Reply Was this helpful? Yes

By 0 found this helpful
August 13, 2009

Should I soak hollyhock seeds before planting? If so, how long must they soak?

Hardiness Zone: 9a

By roma2 from Sacramento, CA

Answer Was this helpful? Yes
August 14, 20090 found this helpful

They don't need soaking. They are biennial though, so unless you start them very early in the season, they might not bloom the first year. There are a lot of varieties that simply self-seed when they are established.

Plant them together with coreopsis, ladies mantle or my favorite: artemisia absinthium to hide the "ugly" stem.

Common names for this artemisia are: wormwood, green ginger, sweet sage. Happy gardening!

Reply Was this helpful? Yes
August 14, 20090 found this helpful

I never soak mine. Good luck.

Reply Was this helpful? Yes

March 16, 2009

Can I start holly hock and columbine seeds now and plant them when they start sprouting this spring?

Hardiness Zone: 5a


Jennifer from Peru, IN

Answer Was this helpful? Yes

Answers

March 16, 20090 found this helpful

Yes you can plant the holly hock seed now & transplant them when they get about 6 inches tall. Keep damp when not raining. You will be proud. Some do not bloom first year. They reseed every year after they bloom, you can also transplant them & you can save the seed when the pod gets dry, just before the seed falls out, good luck.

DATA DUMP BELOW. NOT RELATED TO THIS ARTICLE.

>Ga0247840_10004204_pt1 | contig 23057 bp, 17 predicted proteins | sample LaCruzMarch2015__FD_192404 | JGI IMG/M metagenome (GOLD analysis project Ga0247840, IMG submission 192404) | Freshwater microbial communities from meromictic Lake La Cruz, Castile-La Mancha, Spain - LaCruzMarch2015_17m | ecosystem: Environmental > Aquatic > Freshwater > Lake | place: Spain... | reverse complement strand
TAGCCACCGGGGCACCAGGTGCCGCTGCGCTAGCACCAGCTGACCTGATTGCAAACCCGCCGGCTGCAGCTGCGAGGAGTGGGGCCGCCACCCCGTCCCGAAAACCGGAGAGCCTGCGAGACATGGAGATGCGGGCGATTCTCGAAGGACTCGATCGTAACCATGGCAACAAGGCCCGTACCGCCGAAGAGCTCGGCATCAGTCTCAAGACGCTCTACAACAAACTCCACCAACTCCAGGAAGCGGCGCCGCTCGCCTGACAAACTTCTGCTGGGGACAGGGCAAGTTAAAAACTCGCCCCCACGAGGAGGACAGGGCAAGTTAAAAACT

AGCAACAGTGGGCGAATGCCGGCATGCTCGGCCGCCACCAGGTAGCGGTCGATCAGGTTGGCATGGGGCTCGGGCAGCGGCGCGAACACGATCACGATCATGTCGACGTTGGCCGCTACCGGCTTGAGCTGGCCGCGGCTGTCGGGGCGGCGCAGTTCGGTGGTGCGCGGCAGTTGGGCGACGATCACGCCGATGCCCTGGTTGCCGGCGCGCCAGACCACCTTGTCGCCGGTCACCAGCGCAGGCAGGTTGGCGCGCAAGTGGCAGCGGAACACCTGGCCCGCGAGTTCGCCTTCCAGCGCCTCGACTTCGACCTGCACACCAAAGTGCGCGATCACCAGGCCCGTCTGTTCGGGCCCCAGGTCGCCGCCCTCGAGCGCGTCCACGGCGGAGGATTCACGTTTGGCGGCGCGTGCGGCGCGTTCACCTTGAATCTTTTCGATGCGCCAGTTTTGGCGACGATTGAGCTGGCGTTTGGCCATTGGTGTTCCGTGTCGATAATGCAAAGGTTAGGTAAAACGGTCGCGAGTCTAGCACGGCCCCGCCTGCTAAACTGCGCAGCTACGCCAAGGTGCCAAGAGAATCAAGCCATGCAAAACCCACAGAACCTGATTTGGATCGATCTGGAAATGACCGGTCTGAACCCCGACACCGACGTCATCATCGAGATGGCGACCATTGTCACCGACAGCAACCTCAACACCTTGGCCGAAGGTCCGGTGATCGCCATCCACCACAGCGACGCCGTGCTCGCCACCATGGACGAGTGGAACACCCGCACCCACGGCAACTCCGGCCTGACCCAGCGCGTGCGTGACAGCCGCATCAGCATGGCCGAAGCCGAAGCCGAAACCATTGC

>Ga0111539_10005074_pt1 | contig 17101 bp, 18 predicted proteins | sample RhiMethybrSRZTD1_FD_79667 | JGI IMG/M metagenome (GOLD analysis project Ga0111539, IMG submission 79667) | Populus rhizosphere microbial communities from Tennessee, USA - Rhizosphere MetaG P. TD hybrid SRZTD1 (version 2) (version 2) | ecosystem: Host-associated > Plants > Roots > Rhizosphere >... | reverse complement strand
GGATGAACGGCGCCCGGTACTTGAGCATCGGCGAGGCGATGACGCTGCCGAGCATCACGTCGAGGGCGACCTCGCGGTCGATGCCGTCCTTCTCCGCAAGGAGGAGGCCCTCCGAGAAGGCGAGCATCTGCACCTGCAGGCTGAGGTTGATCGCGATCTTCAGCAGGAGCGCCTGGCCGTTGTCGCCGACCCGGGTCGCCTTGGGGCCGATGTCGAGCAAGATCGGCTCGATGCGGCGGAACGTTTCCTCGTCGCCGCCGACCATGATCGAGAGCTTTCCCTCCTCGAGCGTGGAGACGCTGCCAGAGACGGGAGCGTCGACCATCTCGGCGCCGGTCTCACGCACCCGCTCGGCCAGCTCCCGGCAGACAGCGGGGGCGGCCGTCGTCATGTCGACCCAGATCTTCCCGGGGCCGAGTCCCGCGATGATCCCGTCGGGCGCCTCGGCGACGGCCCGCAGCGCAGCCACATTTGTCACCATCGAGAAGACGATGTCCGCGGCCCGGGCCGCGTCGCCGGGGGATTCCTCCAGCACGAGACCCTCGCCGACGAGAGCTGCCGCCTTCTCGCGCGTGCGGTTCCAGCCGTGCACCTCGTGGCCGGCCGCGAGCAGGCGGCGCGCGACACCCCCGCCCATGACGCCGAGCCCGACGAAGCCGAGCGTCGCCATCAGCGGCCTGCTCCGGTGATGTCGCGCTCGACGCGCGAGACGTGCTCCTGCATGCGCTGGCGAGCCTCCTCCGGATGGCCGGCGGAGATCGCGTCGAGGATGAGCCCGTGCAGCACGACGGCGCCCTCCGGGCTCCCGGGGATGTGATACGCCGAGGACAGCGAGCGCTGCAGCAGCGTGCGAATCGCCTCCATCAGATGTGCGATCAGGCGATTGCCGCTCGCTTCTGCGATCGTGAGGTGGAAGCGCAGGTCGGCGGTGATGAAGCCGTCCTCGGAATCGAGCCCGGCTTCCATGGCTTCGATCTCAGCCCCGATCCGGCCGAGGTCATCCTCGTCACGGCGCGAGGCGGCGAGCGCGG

Reply Was this helpful? Yes

By 0 found this helpful
July 24, 2009

When should I plant Hollyhock seed?

Hardiness Zone: 7a

By Glavern3311 from Western NC

Answer Was this helpful? Yes
Related Content
Categories
Home and Garden Gardening FlowersApril 29, 2013
Guides
growing gardenias
Growing Gardenias
growing ginger
Growing Ginger
hand holding a bunch of radishes
Growing Radishes
Growing Mushrooms, Cut mushrooms.
Growing Mushrooms
More
📓
Back to School Ideas!
😎
Summer Ideas!
Facebook
Pinterest
YouTube
Contests!
Newsletters
Ask a Question
Share a Post
Categories
Desktop Page | View Mobile

Disclaimer | Privacy Policy | Contact Us

© 1997-2017 by Cumuli, Inc. All Rights Reserved.

Published by .

Generated 2017/08/18 12:58:35 in 1 secs. ⛅️️ ⚡️
Loading Something Awesome!